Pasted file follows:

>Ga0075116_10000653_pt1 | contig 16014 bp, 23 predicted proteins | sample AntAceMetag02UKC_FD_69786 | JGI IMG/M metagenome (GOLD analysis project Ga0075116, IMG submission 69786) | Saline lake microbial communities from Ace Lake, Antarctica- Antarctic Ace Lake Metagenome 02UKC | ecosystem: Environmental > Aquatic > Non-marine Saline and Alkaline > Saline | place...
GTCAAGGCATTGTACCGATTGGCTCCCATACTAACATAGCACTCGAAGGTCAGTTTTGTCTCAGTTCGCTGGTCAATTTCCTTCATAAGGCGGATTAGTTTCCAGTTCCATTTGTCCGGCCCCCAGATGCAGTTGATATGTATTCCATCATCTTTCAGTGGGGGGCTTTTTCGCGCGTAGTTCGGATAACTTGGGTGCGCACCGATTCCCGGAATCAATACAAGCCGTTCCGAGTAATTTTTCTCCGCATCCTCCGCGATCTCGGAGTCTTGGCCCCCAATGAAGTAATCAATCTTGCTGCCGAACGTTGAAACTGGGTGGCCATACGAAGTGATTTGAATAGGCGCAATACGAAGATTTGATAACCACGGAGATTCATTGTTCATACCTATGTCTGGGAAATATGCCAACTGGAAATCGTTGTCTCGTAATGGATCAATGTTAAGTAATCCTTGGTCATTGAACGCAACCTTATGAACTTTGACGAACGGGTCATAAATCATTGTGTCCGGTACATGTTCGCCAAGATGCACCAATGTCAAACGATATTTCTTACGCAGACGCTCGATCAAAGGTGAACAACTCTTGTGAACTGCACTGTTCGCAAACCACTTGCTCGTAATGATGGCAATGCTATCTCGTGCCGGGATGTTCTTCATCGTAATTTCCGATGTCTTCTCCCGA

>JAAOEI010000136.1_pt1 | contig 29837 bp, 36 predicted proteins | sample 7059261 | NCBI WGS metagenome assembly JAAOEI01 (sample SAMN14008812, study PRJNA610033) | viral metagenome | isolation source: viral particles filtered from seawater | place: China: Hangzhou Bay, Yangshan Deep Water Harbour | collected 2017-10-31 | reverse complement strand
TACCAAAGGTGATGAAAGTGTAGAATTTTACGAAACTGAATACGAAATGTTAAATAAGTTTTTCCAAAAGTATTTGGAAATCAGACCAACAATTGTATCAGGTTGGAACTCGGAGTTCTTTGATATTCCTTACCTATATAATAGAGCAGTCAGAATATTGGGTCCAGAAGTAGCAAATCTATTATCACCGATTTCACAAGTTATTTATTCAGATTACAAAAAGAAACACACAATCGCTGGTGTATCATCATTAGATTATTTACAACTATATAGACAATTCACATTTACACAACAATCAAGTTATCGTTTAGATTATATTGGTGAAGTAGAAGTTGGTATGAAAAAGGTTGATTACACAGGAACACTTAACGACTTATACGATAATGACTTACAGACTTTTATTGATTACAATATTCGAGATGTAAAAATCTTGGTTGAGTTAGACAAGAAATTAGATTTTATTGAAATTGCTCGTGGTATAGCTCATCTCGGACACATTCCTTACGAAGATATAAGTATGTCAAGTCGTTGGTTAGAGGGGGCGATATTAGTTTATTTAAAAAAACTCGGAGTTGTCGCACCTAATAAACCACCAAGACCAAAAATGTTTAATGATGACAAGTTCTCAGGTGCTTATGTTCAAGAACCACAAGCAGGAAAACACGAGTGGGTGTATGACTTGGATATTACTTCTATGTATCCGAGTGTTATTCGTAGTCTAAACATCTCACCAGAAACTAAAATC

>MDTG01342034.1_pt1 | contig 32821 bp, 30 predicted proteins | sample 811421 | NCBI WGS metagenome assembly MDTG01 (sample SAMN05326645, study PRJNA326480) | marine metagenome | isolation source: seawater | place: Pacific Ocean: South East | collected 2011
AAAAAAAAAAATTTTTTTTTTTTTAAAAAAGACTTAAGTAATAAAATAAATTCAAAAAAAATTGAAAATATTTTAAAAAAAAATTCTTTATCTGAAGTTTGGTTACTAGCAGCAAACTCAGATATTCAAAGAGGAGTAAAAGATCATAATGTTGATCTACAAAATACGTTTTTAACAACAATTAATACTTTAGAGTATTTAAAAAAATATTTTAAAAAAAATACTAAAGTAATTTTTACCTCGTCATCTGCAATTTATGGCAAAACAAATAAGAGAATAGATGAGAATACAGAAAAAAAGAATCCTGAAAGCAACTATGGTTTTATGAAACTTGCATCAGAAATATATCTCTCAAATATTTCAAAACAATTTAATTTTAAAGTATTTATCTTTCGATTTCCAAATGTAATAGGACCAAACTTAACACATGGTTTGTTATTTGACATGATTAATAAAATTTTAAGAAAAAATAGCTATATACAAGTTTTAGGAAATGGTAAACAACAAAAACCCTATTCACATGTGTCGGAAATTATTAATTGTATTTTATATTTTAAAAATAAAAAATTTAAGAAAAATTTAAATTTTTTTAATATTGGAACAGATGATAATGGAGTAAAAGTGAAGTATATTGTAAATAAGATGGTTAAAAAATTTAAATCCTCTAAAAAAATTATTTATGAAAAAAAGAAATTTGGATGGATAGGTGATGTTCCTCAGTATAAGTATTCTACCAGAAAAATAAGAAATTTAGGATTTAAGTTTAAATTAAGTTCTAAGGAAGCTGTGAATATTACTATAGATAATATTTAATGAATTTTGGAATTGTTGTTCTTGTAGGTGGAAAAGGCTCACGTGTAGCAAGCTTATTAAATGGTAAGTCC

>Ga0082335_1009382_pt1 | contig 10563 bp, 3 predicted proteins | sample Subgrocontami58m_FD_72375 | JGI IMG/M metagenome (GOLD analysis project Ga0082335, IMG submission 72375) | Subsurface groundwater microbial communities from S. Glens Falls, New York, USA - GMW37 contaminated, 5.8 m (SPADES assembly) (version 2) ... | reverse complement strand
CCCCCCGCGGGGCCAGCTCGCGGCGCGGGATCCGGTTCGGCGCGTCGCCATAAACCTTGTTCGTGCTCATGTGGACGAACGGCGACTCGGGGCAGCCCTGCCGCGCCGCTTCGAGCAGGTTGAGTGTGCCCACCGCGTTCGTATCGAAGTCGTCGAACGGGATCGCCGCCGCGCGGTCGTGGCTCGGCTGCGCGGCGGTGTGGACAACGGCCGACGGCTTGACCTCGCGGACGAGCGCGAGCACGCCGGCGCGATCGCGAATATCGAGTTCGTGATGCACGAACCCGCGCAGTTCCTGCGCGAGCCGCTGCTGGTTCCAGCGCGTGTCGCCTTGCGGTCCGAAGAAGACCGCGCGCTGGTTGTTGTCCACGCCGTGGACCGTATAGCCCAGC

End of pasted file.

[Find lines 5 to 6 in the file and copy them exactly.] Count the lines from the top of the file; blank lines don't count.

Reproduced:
>MDTG01342034.1_pt1 | contig 32821 bp, 30 predicted proteins | sample 811421 | NCBI WGS metagenome assembly MDTG01 (sample SAMN05326645, study PRJNA326480) | marine metagenome | isolation source: seawater | place: Pacific Ocean: South East | collected 2011
AAAAAAAAAAATTTTTTTTTTTTTAAAAAAGACTTAAGTAATAAAATAAATTCAAAAAAAATTGAAAATATTTTAAAAAAAAATTCTTTATCTGAAGTTTGGTTACTAGCAGCAAACTCAGATATTCAAAGAGGAGTAAAAGATCATAATGTTGATCTACAAAATACGTTTTTAACAACAATTAATACTTTAGAGTATTTAAAAAAATATTTTAAAAAAAATACTAAAGTAATTTTTACCTCGTCATCTGCAATTTATGGCAAAACAAATAAGAGAATAGATGAGAATACAGAAAAAAAGAATCCTGAAAGCAACTATGGTTTTATGAAACTTGCATCAGAAATATATCTCTCAAATATTTCAAAACAATTTAATTTTAAAGTATTTATCTTTCGATTTCCAAATGTAATAGGACCAAACTTAACACATGGTTTGTTATTTGACATGATTAATAAAATTTTAAGAAAAAATAGCTATATACAAGTTTTAGGAAATGGTAAACAACAAAAACCCTATTCACATGTGTCGGAAATTATTAATTGTATTTTATATTTTAAAAATAAAAAATTTAAGAAAAATTTAAATTTTTTTAATATTGGAACAGATGATAATGGAGTAAAAGTGAAGTATATTGTAAATAAGATGGTTAAAAAATTTAAATCCTCTAAAAAAATTATTTATGAAAAAAAGAAATTTGGATGGATAGGTGATGTTCCTCAGTATAAGTATTCTACCAGAAAAATAAGAAATTTAGGATTTAAGTTTAAATTAAGTTCTAAGGAAGCTGTGAATATTACTATAGATAATATTTAATGAATTTTGGAATTGTTGTTCTTGTAGGTGGAAAAGGCTCACGTGTAGCAAGCTTATTAAATGGTAAGTCC